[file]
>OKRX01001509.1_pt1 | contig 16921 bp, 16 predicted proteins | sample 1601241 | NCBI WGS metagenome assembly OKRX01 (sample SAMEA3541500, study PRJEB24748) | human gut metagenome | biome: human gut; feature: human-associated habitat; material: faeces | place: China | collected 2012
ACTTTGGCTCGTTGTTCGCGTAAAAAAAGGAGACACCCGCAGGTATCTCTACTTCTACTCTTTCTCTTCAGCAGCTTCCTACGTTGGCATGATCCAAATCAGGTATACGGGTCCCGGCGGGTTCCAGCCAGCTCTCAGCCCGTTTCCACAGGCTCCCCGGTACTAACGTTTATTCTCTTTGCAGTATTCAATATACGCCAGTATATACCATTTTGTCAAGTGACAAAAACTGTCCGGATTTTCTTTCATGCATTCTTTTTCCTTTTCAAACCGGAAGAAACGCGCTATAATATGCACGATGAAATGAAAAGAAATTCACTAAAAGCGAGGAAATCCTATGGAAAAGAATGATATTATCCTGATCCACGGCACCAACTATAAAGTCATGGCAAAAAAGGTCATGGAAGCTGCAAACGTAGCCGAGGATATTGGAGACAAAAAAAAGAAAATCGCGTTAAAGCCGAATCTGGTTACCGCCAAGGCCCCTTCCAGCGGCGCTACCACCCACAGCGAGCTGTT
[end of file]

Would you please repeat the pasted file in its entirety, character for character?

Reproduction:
>OKRX01001509.1_pt1 | contig 16921 bp, 16 predicted proteins | sample 1601241 | NCBI WGS metagenome assembly OKRX01 (sample SAMEA3541500, study PRJEB24748) | human gut metagenome | biome: human gut; feature: human-associated habitat; material: faeces | place: China | collected 2012
ACTTTGGCTCGTTGTTCGCGTAAAAAAAGGAGACACCCGCAGGTATCTCTACTTCTACTCTTTCTCTTCAGCAGCTTCCTACGTTGGCATGATCCAAATCAGGTATACGGGTCCCGGCGGGTTCCAGCCAGCTCTCAGCCCGTTTCCACAGGCTCCCCGGTACTAACGTTTATTCTCTTTGCAGTATTCAATATACGCCAGTATATACCATTTTGTCAAGTGACAAAAACTGTCCGGATTTTCTTTCATGCATTCTTTTTCCTTTTCAAACCGGAAGAAACGCGCTATAATATGCACGATGAAATGAAAAGAAATTCACTAAAAGCGAGGAAATCCTATGGAAAAGAATGATATTATCCTGATCCACGGCACCAACTATAAAGTCATGGCAAAAAAGGTCATGGAAGCTGCAAACGTAGCCGAGGATATTGGAGACAAAAAAAAGAAAATCGCGTTAAAGCCGAATCTGGTTACCGCCAAGGCCCCTTCCAGCGGCGCTACCACCCACAGCGAGCTGTT